I'm just back from the Caribbean, so you'll excuse me if I have a little shivering fit back in f-f-freezing south London. I went to the Turks & Caicos Islands, because, quite frankly, I couldn't face turning 50 while working in the office. I'd heard the islands were the last word in swanky beach-life, and that British Airways had started flying there direct. It was, they said, the end of the hurricane season, and not quite spring just yet, so don't expect too much. They were seriously underselling the heat.
It was awesome. It was boiling. It was scandalously, unfeasibly, pointlessly cauldron-like. As an American dame on the beach said, in her sweet, I-ain't-cussin' way, "Jean-Claude Van Damme, it's hot". Sun-screen - indeed total weapons-grade sunblock -- meant nothing in this climate. The children still woke every morning, groaning about blistered shoulders, cooked knees, braised forearms, seared cheeks. The baby's lovely face was aglow with what could be either moisturiser or second-degree burns.
After just two days, I was not just tanned but bloody casseroled with rays. I was burnt in some interesting places. No, I didn't mean that - my lower lip, for instance, was burnt like a grilled scallop. Just because I fell asleep and let the sun steal, like an assassin, around the beach umbrella, my earlobe is now charred like a sliver of roast lamb. Although I'm used to cries of dismay at my stupidity in not taking precautions, I have to ask - how the hell do you slather Dr Hauschka's sun-factor 15 all over your head? Eh?
Oh I see. A hat. Yes, I suppose that would have been more sensible. We were staying on Providenciales, in one of those all-inclusive beach resorts where enormous north-western Yanks march up and down the pathways all day long or play volleyball in the pool with shrill cheerleader catchphrases ("Let's rock, Hackensack!") and consume platefuls of burnt bacon and hot grits for breakfast. How disconcerting to find the islands are British-owned. And that they're the most neglected destination I've ever seen.
They're a British Dependent Territory, whose head of state is the Queen, and whose governor is an Englishman who lives miles away on Grand Turk island. Two small political parties with interchangeable names battle it out at elections for the right to administer tiny amount of public-service funds supposedly earmarked for the repair of the atrociously pot-holed Leeward Highway. The beaches are utterly gorgeous, with soft white sand and transparent sea the colour of Listerine mouthwash, but they're the only appealing natural feature. Everything that's not American-hotel-related or American-designed is a big nothing. The island is a 27-mile expanse of English scrubland, deserted docks, broken cars by the roadside, half-finished private homes whose owners evidently ran out of money - and also of American hotels, the marble plaques and fancy marketing of US lawyers, realtors and accountants, not to mention the palm trees and exotic shrubbery they've imported for that "Caribbean-style" effect.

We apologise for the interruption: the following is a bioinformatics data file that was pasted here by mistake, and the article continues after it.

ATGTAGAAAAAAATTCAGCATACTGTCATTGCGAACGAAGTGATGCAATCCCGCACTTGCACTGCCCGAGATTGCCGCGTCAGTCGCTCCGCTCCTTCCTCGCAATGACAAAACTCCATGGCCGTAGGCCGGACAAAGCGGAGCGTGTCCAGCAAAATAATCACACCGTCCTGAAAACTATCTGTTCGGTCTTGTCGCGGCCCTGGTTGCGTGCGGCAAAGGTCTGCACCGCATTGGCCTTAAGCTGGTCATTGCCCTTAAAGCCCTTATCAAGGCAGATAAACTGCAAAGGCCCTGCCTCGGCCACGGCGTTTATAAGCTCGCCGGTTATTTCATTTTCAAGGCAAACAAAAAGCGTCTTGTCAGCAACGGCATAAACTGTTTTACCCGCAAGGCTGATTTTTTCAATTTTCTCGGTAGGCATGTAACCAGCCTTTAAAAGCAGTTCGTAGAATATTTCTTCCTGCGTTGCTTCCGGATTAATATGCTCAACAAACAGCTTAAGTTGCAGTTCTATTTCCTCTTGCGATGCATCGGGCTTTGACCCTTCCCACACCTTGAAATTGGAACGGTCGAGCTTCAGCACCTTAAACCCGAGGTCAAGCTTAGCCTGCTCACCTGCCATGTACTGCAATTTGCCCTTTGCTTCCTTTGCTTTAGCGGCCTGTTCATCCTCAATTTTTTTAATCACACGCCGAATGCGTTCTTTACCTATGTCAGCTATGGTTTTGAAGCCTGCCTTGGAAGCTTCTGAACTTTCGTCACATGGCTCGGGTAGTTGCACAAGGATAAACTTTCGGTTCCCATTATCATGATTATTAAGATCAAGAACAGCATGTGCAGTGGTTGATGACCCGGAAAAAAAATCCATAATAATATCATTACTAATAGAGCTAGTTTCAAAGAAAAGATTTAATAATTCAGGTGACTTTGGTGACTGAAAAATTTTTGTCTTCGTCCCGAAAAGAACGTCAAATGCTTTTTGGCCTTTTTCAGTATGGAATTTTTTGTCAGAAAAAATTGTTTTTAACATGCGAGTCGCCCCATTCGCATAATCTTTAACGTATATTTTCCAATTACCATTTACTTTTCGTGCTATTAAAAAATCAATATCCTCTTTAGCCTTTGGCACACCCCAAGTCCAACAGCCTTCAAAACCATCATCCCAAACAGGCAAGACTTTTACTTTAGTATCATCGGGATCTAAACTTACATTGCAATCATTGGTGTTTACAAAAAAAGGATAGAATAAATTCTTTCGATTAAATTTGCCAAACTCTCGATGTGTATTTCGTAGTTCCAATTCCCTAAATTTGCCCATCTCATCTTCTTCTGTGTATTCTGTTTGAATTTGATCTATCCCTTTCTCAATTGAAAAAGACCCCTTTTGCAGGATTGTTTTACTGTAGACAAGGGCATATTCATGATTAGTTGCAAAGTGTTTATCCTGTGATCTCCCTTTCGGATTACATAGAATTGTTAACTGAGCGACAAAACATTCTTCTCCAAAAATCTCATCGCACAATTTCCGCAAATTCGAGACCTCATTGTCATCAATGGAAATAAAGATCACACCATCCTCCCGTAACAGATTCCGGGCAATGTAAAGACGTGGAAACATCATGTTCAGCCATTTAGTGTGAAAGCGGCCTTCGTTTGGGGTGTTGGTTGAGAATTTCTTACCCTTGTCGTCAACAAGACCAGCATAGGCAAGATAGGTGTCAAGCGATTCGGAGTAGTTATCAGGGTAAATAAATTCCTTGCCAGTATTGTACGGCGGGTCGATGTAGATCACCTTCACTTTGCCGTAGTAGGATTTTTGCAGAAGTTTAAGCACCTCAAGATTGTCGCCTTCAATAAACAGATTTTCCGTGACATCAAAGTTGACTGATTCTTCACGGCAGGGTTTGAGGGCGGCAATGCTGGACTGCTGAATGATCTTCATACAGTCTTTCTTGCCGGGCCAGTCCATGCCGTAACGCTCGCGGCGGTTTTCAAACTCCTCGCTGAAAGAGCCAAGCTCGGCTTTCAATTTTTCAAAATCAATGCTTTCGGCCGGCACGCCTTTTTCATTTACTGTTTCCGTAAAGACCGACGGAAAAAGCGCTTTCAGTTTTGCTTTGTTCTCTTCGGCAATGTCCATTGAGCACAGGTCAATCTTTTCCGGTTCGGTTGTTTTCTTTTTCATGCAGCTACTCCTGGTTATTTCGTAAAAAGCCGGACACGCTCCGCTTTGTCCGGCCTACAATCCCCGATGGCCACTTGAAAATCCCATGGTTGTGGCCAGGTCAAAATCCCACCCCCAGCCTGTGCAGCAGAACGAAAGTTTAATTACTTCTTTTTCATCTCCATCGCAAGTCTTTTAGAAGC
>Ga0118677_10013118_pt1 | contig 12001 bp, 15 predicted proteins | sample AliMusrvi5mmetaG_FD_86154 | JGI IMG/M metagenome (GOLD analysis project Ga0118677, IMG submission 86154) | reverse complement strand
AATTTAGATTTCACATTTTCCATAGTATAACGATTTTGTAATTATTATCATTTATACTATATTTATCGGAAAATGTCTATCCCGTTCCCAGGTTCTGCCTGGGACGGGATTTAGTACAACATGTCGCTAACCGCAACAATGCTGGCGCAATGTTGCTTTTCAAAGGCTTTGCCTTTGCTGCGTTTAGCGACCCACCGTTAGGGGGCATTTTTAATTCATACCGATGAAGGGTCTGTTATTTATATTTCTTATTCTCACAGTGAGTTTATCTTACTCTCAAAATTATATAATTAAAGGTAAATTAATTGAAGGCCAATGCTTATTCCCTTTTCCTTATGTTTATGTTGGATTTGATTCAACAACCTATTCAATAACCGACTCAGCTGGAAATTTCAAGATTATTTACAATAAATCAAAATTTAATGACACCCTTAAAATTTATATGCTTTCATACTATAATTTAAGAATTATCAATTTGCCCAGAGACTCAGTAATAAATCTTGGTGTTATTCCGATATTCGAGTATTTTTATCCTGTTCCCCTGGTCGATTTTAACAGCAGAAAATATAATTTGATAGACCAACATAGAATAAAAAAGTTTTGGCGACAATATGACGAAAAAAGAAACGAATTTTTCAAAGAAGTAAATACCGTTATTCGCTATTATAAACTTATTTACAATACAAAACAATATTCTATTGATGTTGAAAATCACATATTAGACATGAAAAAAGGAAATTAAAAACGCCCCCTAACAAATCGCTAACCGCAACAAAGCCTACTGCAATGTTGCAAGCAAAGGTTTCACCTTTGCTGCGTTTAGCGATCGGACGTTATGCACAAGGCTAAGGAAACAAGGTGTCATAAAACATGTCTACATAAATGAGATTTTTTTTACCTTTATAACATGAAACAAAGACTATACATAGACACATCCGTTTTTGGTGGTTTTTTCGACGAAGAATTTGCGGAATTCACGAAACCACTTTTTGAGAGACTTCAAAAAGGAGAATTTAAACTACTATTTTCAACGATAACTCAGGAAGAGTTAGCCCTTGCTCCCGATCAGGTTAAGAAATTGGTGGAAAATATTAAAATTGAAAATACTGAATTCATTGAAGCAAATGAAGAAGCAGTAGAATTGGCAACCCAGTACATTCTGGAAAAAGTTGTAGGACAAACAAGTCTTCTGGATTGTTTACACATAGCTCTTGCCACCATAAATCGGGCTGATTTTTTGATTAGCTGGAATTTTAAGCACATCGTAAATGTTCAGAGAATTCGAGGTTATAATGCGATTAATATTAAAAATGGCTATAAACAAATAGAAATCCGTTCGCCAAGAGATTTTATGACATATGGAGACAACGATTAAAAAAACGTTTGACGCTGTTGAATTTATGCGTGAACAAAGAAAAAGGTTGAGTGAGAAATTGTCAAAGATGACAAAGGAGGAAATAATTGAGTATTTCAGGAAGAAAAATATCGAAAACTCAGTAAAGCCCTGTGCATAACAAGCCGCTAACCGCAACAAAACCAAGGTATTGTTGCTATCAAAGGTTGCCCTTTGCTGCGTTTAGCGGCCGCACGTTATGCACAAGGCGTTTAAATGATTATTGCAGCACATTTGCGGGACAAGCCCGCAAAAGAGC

I've never seen American commercial imperialism so spectacularly naked, nor English governorship so hopelessly ineffectual. I've never seen a place so shamefully uncared-for by its owners. I've never understood till now what Gertrude Stein meant when she said, of an American town, "There is no there there".
If you canÃ¿t take the heat get out of the kitchen
I'm not sure of the wisdom of McDonald's, in trying to improve its public image by inviting members of the public to check out its kitchens, root around in its freezer cabinets and inspect its hundred-litre drums of vegetable oil. What has the company got to show off? The state-of-the-art gherkin-slicer? The quality control department that ensures every slice of orange cheese that goes into a cheeseburger tastes of polystyrene? The device that sneakily blackens one French fry in every 300, to achieve that home-burnt look? Mmm, that should impress punters who harbour suspicious of the quality of the fast-food operation... But McDonald's would do well to remember what is alleged to have happened at the Café Royal some years ago, when Lord Forte took out quarter-page ads in the quality press inviting members of the public to come in and see how pristine his flagship restaurant was after a big clean-up programme.
Legend has it that one diner, returning to her table from the ladies toilet, saw a kitchen door and decided to take up his lordship's kind offer. She pushed the door open and found herself in the pastry-and-puddings end of things. She also found (it's alleged) a chap in a chef's hat draping some pastry over an individual fruit pie and crimping it with his teeth. "For God's sake," she remonstrated, "that's terribly unhygienic. Haven't you got some sort of tool you could use?" "I have madam," came the reply, "but I keep it for the brandy snaps."
The politics road show
The ultimate supergroup has been formed, I see. Bill Clinton, Mikhail Gorbachev and the evergreen Italian actress Sophia Loren have all been signed up to appear on a new record by that wildly cutting-edge rock outfit, the Russian National Orchestra. Its conductor, Kent Nagano, has persuaded the goddess Loren to narrate Peter and the Wolf by Prokofiev, Clinton to talk us through another piece, Wolf Tracks, and Gorbachev to introduce both. God knows how Mr Nagano contrived to get this trio of ageing titans into a studio, but there's no reason for their musical careers to stop with this outing. They should go on tour, along the lines of the Three Tenors, performing light musical-comedy numbers in the style of Bing Crosby, Bob Hope and Dorothy Lamour. I'm sure we'd all like to see the former leaders doing a lovely Cole Porter duet ("Have you heard/ the world's gone mad/ They're bombing the Red Cross In old Baghdad...").Reuse content